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Monthly Archives: December 2009

Hello, everyone, and Happy New Year.

The MovieDruid was somewhat surprised to find that New Year’s Day has no national releases scheduled.  So, after much brain wracking for an idea, I offer you this modest list of movies with memorable New Year’s Eve scenes or themes.


“Holiday Inn”


Synopsis: Jim Hardy and Ted Hanover have been vaudeville partners for many years but when Ted announces that he and Jim’s girlfriend, dancer Lila Dixon, are going to set off on their own, Jim decides the time has come to retire. He buys himself a farmhouse in New England and settles into the country life but soon realizes that he has an opportunity to do something special. He decides to open his inn to the public, but only on major holidays. Things are going well for him until his old partner Ted shows up and sets his sights on Jim’s new friend, Linda Mason. The film introduced the song White Christmas.

MovieDruid’s Comments: Though much better known for the “White Christmas” scene, “Holiday Inn” does offer not one but two, count ’em two, New Year’s Eve scenes book-ending a year of holidays.  For any fan of the classics of the ’40’s this is a special movie.  I mean, after all, how can you go wrong with Fred Astaire and Bing Crosby during the holidays.

“The Poseidon Adventure”


Synopsis: The Poseidon, an ocean liner larger than the Queens Elizabeth and Mary combined, is charting its course on New Year’s Eve. Just after midnight, Captain Harrison spots the mother of all tidal waves. It is the last thing that Harrison and practically everyone else onboard sees before drowning — the Poseidon is turned upside down, with only a handful of survivors. The ten lucky ones — including Mike Rogo , Linda Rogo, Acres, Belle Rosen, and Manny Rosen — led by no-nonsense minister Frank Scott, desperately attempt to climb from the top of the ship to the bottom.

MovieDruid’s Comments: This film, of course, opens with a New Year’s Even party and everything goes to hell in a handbasket from there.  The original version from 1972 is eminently superior to the very flawed 2006 remake starring Kurt Russell.  Truly one of the greatest disaster movies of all time.

“When Harry Met Sally”


Synopsis: Harry and Sally meet when she gives him a ride to New York after they both graduate from the University of Chicago. The film jumps through their lives as they both search for love, but fail, bumping into each other time and time again. Finally a close friendship blooms between them, and they both like having a friend of the opposite sex. But then they are confronted with the problem: “Can a man and a woman be friends, without sex getting in the way?”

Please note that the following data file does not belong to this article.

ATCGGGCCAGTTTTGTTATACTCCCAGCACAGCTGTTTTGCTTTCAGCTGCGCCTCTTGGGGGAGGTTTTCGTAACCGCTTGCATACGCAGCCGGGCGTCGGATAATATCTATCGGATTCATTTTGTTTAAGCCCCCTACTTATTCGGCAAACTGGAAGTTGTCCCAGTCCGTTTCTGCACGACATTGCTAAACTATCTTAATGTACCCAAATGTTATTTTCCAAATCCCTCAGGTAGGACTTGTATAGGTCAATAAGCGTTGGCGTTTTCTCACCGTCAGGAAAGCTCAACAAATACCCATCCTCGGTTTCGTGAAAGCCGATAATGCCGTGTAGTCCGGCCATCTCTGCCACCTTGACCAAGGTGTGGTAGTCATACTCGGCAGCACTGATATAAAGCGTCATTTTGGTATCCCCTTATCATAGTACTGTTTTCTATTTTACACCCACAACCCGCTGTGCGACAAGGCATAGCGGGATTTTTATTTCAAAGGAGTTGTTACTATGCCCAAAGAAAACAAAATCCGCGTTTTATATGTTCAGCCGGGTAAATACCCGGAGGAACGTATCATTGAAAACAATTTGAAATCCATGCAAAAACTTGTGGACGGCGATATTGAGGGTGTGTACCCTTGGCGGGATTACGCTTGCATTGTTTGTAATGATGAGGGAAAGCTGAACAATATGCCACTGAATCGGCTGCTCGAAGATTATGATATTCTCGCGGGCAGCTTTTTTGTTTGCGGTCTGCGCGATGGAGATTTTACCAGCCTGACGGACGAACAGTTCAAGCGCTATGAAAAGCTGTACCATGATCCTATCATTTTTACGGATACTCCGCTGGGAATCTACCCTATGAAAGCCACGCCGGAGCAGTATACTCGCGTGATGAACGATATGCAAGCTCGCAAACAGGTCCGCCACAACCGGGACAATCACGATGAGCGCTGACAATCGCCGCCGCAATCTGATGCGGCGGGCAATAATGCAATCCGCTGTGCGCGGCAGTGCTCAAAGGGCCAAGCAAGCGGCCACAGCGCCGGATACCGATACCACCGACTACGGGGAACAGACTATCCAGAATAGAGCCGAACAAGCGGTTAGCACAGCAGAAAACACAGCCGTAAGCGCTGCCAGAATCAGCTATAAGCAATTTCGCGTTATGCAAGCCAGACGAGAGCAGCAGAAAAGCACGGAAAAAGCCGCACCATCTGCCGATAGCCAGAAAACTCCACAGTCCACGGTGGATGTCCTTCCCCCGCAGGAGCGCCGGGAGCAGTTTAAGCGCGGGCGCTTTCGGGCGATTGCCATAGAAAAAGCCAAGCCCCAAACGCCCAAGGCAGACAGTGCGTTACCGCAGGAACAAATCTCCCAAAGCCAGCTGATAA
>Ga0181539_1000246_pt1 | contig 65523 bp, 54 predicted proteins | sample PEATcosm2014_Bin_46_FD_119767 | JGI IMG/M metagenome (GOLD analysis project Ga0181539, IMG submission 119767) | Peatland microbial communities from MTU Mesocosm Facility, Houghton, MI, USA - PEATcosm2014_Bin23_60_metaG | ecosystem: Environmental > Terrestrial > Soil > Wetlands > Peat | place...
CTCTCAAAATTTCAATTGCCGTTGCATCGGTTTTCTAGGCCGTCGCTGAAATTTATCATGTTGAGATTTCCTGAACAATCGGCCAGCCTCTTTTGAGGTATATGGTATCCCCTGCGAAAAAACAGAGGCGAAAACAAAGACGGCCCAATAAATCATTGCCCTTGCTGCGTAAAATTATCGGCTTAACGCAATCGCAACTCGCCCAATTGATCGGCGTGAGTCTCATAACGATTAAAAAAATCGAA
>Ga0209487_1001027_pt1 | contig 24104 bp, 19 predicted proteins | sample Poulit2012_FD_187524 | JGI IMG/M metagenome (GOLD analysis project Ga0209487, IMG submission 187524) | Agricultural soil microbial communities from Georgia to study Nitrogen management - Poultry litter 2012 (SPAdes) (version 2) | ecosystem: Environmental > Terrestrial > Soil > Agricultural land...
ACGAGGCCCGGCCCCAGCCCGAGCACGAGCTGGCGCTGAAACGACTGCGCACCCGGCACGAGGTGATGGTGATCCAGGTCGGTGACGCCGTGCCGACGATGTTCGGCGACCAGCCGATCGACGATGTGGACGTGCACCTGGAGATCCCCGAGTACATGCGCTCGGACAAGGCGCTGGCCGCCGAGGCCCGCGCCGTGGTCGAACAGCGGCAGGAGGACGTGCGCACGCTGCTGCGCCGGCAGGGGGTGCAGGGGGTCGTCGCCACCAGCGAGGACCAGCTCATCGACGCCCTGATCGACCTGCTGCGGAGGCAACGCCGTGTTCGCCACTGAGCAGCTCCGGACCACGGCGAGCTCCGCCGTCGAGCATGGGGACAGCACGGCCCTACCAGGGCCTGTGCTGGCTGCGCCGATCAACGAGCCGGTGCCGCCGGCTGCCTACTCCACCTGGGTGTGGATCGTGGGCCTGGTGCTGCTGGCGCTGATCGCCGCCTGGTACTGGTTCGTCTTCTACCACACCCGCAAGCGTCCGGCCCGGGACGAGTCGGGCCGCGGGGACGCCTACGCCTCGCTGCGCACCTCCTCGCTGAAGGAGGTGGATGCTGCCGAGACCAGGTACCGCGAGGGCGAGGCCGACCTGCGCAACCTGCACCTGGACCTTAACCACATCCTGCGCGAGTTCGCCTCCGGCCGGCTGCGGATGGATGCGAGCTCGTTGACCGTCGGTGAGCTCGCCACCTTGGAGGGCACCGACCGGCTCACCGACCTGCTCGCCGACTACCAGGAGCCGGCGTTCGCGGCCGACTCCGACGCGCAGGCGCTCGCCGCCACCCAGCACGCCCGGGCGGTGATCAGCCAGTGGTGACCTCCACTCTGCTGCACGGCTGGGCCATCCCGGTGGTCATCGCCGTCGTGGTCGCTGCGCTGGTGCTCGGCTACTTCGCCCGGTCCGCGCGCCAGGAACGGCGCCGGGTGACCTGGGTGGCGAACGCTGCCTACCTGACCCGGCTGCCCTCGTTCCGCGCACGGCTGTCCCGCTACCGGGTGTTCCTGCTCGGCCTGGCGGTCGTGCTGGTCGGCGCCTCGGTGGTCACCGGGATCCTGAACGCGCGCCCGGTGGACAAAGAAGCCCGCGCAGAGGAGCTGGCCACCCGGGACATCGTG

MovieDruid’s Comments: Truly the best romantic comedy ever made, bar none.  Somehow this film manages to stretch itself beyond its genre to make a film that even guys I know who abhor the “chick flick” have enjoyed it.  Stunning direction by Rob Reiner and writing by Nora Ephron, but the career defining performances by Billy Crystal and Meg Ryan are what truly make this film work.

“2010” – MovieDruid “I Know It Doesn’t Fit, But What The Hell” Award”


Synopsis: In this sequel to 2001: A Space Odyssey, a joint American- Soviet expedition is sent to Jupiter to discover what went wrong with the U.S.S. Discovery against a backdrop of growing global tensions. Among the mysteries the expedition must explain are the appearance of a huge black monolith in Jupiter’s orbit and the fate of H.A.L., the Discovery’s sentient computer.

MovieDruid’s Comments: Released a full 16 years after it’s predecessor, “2010” was not nearly as strong a film as it’s predecessor.  However, it is an interesting movie and, at times, a bit of a head trip.  It is definitely worth a look if for no other reason than Dave trying to save himself from the demented computer as H.A.L. serenely asks “What are you doing, Dave?”  Classic cinematic moment.


With New Year’s Eve approaching rapidly, many of us turn our thoughts to champagne, noisemakers, and singing “Auld Lang Syne” off-key with friends and loved ones. Traditions abound this time of year, and New Year’s Eve is no different from Christmas in that respect.  For many of us, New Year’s Eve just isn’t the same without one thing.

The eternal teenager himself, Dick Clark.

The man was a part of the Times Square celebration as important as that big shining ball of crystal and light that drops every year.  But, as I look around these days I see that the tradition of dropping the ball in Times Square has spread across the countryside and taken root in towns big and small across America.  Just about everywhere these days you find towns raising or dropping something significant on New Year’s Eve, and these items have much more story in them than the simple ball in New York.

Here’s just a sampling of the items being used to bring in the New Year just around me in Central Pennsylvania: